Title:
Disposable gas system for internal combustion engine
Kind Code:
A1


Abstract:
A disposable gas system that includes: a reservoir including an opening and an orifice; a disposable gas container connected to the reservoir through the opening; and the orifice connected to an internal combustion engine.



Inventors:
Geros, Ernest George (Albuquerque, NM, US)
Application Number:
11/820113
Publication Date:
12/18/2008
Filing Date:
06/18/2007
Primary Class:
International Classes:
F02M21/02
View Patent Images:



Primary Examiner:
VILAKAZI, SIZO BINDA
Attorney, Agent or Firm:
Medrano & Hogans, P.A. (Albuquerque, NM, US)
Claims:
What is claimed is:

1. A disposable gas system comprising: a reservoir including an opening and an orifice; a disposable gas container connected to the reservoir through the opening; and the orifice connected to an internal combustion engine.

2. The system as claimed in claim 1 wherein: the reservoir may accommodate more than one of the disposable gas container.

3. The system as claimed in claim 1 wherein: the disposable gas container includes a gas that enhances the performance of the internal combustion engine.

4. The system as claimed in claim 1 wherein: the disposable gas container includes nitrous oxide.

5. The system as claimed in claim 1 wherein: the opening includes a screw thread mechanism for securely coupling the disposable gas container.

6. A disposable gas system comprising: a housing including an opening, a reservoir, and an orifice; a disposable gas container within the housing connected to the reservoir through the opening; and a cap.

7. The system as claimed in claim 6 wherein: the housing may accommodate more than one of the disposable gas container.

8. The system as claimed in claim 6 wherein: the cap provides a mechanism for exerting force upon the disposable gas container.

9. The system as claimed in claim 6 wherein: the disposable gas container includes nitrous oxide.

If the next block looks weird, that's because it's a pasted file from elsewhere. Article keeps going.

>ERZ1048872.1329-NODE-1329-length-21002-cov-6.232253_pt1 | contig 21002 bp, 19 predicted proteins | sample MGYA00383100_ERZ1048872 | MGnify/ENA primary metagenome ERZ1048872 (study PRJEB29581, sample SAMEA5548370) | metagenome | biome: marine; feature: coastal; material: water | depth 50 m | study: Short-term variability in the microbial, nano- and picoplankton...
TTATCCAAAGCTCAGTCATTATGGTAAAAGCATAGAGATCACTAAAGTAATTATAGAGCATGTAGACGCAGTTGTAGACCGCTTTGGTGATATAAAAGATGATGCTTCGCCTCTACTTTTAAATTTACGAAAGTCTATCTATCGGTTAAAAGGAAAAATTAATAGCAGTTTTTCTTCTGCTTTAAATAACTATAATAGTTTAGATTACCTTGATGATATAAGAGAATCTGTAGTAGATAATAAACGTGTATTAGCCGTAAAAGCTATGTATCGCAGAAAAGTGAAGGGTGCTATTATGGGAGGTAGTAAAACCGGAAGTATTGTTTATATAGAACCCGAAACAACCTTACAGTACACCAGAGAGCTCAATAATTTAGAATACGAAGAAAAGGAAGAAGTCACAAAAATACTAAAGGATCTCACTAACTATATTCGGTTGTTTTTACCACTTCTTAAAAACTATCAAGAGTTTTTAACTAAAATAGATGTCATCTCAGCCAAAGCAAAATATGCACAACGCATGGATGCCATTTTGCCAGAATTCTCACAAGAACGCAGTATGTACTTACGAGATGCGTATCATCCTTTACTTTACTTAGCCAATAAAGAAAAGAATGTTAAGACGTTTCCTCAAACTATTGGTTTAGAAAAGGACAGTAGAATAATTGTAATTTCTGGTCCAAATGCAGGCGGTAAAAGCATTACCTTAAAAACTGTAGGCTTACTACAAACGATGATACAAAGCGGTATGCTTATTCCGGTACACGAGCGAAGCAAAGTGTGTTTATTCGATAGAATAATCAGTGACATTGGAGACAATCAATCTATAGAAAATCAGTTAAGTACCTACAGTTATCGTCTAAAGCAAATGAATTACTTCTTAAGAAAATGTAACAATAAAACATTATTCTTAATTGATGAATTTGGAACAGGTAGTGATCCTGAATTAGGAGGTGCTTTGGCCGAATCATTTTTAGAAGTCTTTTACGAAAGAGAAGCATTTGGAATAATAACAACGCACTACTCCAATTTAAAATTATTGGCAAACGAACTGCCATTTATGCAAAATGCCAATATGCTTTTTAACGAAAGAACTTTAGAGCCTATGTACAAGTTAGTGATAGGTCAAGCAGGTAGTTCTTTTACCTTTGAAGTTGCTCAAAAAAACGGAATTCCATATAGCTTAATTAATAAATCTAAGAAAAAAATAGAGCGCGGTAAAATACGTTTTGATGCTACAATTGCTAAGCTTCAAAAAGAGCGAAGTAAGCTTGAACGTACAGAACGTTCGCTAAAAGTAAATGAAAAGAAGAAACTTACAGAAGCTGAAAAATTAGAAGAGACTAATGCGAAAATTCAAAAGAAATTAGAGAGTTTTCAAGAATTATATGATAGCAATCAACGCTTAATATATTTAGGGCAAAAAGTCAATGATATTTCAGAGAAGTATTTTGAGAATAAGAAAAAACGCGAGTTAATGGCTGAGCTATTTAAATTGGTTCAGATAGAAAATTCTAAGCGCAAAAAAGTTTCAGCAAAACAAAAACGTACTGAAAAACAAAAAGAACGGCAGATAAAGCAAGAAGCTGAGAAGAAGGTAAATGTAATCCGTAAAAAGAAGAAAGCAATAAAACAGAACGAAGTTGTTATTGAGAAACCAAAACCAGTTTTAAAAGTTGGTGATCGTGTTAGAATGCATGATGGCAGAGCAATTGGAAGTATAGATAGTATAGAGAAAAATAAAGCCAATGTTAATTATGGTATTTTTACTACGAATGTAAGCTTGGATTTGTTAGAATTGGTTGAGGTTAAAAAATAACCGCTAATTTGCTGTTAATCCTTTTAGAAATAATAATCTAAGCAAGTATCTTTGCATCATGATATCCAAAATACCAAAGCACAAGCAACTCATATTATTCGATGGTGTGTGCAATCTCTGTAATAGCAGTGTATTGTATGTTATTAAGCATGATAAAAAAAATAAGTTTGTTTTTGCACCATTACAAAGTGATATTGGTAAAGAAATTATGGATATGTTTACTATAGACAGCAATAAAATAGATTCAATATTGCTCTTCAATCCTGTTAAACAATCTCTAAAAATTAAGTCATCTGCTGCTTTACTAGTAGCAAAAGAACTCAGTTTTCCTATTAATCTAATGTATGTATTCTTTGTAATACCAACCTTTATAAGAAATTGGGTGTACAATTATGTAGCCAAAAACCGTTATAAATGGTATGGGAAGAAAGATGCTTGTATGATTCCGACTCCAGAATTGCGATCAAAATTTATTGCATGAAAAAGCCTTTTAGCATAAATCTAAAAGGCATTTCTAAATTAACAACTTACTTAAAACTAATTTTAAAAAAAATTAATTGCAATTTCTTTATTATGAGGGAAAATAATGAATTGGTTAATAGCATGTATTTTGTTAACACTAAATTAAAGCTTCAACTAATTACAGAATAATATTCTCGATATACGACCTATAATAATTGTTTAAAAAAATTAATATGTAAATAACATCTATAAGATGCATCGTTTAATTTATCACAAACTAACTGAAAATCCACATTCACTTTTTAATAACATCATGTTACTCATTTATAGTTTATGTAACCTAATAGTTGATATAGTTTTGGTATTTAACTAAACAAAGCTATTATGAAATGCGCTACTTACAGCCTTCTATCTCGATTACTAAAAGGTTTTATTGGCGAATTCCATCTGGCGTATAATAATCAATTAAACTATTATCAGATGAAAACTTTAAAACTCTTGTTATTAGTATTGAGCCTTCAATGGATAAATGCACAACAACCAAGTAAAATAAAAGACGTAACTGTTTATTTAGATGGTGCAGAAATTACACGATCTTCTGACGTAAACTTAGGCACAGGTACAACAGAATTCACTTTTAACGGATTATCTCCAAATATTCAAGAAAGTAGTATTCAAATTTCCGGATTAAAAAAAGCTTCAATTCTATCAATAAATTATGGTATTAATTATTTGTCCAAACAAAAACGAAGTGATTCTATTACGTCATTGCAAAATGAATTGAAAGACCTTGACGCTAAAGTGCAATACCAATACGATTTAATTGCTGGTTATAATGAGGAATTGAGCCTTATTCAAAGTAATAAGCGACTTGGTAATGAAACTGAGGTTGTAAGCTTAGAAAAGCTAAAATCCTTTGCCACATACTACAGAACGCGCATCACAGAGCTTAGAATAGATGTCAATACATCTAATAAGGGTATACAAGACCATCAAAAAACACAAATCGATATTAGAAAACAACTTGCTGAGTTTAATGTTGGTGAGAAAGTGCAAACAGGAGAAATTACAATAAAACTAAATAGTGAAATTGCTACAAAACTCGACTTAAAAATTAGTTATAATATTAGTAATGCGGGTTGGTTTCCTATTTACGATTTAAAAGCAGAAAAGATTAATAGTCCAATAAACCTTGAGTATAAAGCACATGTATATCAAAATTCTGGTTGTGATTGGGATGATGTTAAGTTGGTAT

10. The system as claimed in claim 6 further comprising: the orifice connected to an internal combustion engine.

11. A disposable gas system comprising: providing a reservoir including an opening and an orifice; discharging the contents of a disposable gas container into the reservoir through the opening; and connecting the orifice to an internal combustion engine.

12. The system as claimed in claim 11 wherein: discharging the contents of the disposable gas container includes discharging the contents of more than one of the disposable gas container.

13. The system as claimed in claim 11 wherein: discharging the contents of the disposable gas container includes discharging a gas that enhances the performance of the internal combustion engine.

14. The system as claimed in claim 11 wherein: discharging the contents of the disposable gas container includes discharging nitrous oxide.

15. The system as claimed in claim 11 wherein: discharging the contents of the disposable gas container includes securely coupling the disposable gas container to the opening.

16. The system as claimed in claim 11 wherein: discharging the contents of the disposable gas container occurs by screwing the disposable gas container into the opening.

17. The system as claimed in claim 11 further comprising: providing a housing and a cap for enclosing the disposable gas container.

18. The system as claimed in claim 17 wherein: providing the housing for enclosing the disposable gas container includes enclosing more than one of the disposable gas container.

19. The system as claimed in claim 17 wherein: providing the cap includes providing a mechanism for exerting force upon the disposable gas container.

20. The system as claimed in claim 17 wherein: discharging the contents of the disposable gas container occurs via a force exerted by the cap.

Description:

TECHNICAL FIELD

The present invention relates generally to a disposable gas system, and more particularly to a disposable gas system for an internal combustion engine.

BACKGROUND ART

The internal combustion engine is a machine that converts the ignition of a fuel and air mixture within a confined space (e.g.—a cylinder) into mechanical energy. Generally, the mechanical energy produced by the ignition of the fuel/air mixture is manifested by the movement of a piston within the cylinder, whose movement is commonly translated into a rotational force that produces motion. The power produced by the internal combustion engine is commonly measured in terms of horserpower and internal combustion engine enthusiasts are always trying to maximize the amount of horserpower produced by their internal combustion engines.